MYSTERIES OF SCIENCE SERIES

MYSTERIES OF SCIENCE SERIES

Surprises. Enigmas. Mysteries. Marvels. The world is crammed with them and they never fail to pique our curiosity. More to the point, they invariably prompt curious kids – and which kid isn’t curious? – to ambush you, if you are a teacher, parent, or the only approachable adult within shouting distance, with a barrage of questions. Questions for which you don’t always have the answers, never mind that you were once the class nerd.

The Mysteries Series, a new offering from Red Turtle, addresses such pressing whys, whats, whens, wheres, and hows by providing lucid, easily digestible explanations and facts from “the worlds of nature, science and history”. As you will notice from the titles here, each book in this series delves into a specific number of “mysteries” in a particular field. These are randomly selected, and explored in the chatty question-and-answer format hugely popular with young readers. What is particularly interesting is that the topics are approached from various angles. Scientific facts and theories, educated guesses, old wives’ tales, legends, myths, superstitions, and occasionally, even the etymology of words – we have it all. The explanations are short but informative, and those who are hungry for more can always turn to the slew of fact boxes that flesh out the answers.

In Do Tigers Drink Blood? Reza and Arefa Tehsin set the stage for a lively and instructive foray into the wild. And, what’s more, the Tehsins come with awesome credentials for the task. The author profiles mention that Reza Tehsin “has spent seventy years in and out of jungles” and helped set up three wildlife sanctuaries, while Arefa Tehsin grew up “with jungles and animals around her” thanks to her naturalist father. They are both passionate about wildlife and its conservation, and this energizes their writing and makes the book a must-read for all. That, of course, includes adults, for many of us are woefully ignorant of the goings-on in the world of nature. Did you know, for instance, that king cobras build nests, crocodiles mosey around with stones in their stomach for grinding food, rhinos sport fake horns which, believe it or not, are just hair, and civet poo plays a crucial role in the production the world’s most expensive coffee? The Tehsins unravel all of this and more. We learn about various species, from fireflies (What makes them glow? A chemical reaction in their abdomen) to the big cats (Do tigers drink blood? No, they don’t, because they are unable to suck blood from their prey), as well as lesser known creatures such as the butcher bird (Why this strange name? Because of its gruesome habit of impaling its prey on the thorns of trees to snack on whenever it feels peckish).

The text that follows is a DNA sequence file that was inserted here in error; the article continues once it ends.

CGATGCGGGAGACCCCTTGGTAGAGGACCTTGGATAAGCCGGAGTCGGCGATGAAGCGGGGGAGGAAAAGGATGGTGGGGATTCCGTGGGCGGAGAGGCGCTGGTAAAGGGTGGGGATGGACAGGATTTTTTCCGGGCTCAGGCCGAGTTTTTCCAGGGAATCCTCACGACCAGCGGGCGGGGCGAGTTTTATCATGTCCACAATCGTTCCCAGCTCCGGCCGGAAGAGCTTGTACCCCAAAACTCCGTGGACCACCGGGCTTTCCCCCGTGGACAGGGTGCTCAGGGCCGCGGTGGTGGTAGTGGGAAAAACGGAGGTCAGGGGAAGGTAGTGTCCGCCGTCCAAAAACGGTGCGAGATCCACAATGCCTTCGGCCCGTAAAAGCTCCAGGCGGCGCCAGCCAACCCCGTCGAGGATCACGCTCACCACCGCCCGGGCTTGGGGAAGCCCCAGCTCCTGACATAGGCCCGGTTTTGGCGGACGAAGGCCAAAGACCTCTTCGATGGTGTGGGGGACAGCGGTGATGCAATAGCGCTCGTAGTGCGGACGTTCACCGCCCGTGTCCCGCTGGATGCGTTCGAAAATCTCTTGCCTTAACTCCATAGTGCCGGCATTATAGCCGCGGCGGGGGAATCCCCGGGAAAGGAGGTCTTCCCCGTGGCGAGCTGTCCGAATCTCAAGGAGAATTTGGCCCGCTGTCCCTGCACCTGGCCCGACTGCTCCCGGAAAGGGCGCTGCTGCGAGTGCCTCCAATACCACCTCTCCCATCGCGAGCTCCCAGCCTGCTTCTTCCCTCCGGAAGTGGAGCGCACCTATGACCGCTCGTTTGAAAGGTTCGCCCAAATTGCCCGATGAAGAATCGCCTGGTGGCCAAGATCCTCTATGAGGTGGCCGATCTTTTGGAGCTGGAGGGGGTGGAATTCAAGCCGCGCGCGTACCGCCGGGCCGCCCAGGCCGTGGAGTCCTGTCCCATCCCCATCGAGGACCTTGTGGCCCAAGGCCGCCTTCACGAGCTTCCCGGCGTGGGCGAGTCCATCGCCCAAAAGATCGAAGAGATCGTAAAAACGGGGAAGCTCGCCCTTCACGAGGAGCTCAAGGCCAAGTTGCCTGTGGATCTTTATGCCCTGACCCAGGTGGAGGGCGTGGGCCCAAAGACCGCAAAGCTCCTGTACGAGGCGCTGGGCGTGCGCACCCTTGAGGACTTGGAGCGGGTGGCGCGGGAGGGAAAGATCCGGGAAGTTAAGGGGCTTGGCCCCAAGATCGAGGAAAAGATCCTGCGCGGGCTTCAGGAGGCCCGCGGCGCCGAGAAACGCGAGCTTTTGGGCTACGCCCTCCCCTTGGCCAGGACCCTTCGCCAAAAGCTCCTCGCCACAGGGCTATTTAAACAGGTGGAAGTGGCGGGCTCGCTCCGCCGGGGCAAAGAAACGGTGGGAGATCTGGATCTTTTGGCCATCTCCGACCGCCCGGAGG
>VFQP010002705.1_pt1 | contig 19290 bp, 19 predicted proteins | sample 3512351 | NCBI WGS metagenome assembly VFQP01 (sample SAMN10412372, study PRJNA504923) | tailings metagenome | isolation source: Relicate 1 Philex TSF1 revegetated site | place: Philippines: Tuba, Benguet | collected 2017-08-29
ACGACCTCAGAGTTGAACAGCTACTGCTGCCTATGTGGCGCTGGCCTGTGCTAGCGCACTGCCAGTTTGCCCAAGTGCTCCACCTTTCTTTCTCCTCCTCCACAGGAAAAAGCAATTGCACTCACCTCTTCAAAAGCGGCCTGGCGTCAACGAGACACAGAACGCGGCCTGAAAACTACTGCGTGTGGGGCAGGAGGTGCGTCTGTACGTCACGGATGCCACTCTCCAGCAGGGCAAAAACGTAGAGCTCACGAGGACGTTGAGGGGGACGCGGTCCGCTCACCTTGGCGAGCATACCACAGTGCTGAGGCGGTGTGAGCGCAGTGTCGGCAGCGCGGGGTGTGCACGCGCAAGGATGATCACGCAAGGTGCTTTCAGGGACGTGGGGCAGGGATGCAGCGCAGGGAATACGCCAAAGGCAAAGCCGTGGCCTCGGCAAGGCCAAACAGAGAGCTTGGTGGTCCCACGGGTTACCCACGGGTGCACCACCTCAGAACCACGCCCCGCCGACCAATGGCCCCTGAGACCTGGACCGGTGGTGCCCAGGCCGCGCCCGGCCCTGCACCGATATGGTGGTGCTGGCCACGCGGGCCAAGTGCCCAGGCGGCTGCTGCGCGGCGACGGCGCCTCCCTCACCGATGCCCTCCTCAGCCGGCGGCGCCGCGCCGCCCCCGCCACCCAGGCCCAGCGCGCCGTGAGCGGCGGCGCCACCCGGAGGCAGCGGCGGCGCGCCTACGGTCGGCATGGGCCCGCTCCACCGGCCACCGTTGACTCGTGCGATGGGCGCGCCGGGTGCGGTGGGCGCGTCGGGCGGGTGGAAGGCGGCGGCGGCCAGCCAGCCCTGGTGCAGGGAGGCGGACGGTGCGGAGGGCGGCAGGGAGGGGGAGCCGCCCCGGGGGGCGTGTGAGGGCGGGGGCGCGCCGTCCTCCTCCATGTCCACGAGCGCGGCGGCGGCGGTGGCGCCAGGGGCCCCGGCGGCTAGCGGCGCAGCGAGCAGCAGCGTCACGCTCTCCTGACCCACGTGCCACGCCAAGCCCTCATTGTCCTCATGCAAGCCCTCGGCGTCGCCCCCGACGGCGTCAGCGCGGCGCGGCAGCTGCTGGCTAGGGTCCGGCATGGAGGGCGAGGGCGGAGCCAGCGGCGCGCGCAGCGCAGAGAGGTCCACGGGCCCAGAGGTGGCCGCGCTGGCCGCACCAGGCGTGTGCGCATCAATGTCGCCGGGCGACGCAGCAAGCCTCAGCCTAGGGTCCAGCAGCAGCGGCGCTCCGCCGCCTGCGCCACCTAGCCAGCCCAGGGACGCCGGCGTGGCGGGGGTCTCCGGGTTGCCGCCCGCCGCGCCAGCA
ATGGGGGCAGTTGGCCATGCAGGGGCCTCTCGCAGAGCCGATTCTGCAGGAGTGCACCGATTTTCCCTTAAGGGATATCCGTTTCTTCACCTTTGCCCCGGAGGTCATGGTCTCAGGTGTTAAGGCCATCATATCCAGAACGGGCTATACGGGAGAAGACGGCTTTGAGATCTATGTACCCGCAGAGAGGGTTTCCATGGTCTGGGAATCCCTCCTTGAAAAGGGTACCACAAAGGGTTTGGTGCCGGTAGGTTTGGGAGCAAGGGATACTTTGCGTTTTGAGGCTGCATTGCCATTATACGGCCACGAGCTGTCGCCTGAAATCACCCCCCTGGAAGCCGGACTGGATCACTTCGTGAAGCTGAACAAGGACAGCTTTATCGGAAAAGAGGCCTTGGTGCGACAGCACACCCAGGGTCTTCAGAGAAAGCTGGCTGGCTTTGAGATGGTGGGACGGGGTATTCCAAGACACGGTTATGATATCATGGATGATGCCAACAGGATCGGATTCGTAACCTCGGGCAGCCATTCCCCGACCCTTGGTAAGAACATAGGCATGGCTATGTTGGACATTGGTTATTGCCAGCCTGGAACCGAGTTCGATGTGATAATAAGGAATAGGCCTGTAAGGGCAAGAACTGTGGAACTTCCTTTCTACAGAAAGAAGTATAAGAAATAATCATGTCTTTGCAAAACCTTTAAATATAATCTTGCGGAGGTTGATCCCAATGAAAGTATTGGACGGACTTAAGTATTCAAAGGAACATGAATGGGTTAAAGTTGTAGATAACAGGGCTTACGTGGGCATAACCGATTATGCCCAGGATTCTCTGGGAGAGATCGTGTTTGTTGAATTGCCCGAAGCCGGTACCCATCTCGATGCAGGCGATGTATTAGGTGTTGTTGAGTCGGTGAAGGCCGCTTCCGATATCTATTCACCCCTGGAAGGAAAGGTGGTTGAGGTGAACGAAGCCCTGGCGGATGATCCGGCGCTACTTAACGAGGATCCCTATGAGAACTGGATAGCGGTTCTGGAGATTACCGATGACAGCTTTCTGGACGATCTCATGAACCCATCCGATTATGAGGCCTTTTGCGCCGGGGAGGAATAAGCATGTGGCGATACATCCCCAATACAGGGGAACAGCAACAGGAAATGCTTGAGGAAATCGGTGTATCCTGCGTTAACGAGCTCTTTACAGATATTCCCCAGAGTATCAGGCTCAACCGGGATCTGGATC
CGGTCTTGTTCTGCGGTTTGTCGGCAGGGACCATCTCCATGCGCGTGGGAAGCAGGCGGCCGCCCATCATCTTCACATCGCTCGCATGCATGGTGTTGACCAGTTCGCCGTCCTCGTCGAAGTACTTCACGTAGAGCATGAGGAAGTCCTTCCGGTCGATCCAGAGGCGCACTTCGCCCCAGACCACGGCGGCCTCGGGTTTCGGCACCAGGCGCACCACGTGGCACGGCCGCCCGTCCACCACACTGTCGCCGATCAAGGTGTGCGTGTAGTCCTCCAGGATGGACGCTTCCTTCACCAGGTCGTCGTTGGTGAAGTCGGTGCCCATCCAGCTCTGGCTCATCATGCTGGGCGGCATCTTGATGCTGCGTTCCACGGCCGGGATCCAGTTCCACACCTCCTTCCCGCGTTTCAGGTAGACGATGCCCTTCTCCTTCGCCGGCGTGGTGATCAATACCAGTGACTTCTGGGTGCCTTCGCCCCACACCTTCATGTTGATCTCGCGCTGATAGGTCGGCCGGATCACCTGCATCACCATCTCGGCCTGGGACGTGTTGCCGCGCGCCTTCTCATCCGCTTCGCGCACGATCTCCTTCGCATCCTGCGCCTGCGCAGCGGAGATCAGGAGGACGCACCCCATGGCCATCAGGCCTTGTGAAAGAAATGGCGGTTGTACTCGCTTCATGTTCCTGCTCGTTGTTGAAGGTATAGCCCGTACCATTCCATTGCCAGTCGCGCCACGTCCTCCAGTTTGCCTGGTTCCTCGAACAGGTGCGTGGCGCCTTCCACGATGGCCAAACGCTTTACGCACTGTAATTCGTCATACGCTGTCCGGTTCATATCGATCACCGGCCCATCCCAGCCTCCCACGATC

The authors’ insights into animal behaviour are the outcome of years of observation and research, which makes their findings all the more significant. Another big plus – these are presented in a readable, age-appropriate style. The humour though seems a bit contrived and doesn’t always work. For example, the authors mention that saltwater crocodiles are a danger to humans, and go on to add that anyone “with uneven teeth, and without braces … would be”. Then again, after explaining that hares eat their own poo for the nutrients it contains, kids are exhorted not to try this even if they’ve gorged on ice cream and chocolates the previous night. Seriously!

Anu Kumar’s How Did the Harappans Say Hello? does not, of course, claim to be an alternative to the dry history textbooks that students moan about. But it should spread some good cheer among them and, hopefully, awaken their interest in the subject. For she shows kids a painless way to acquire some gyan about the past, which they might be able to use in their class projects. It’s history (or at least selective snippets of it) minus the boring bits. And it’s all pumped up with some giant mysteries.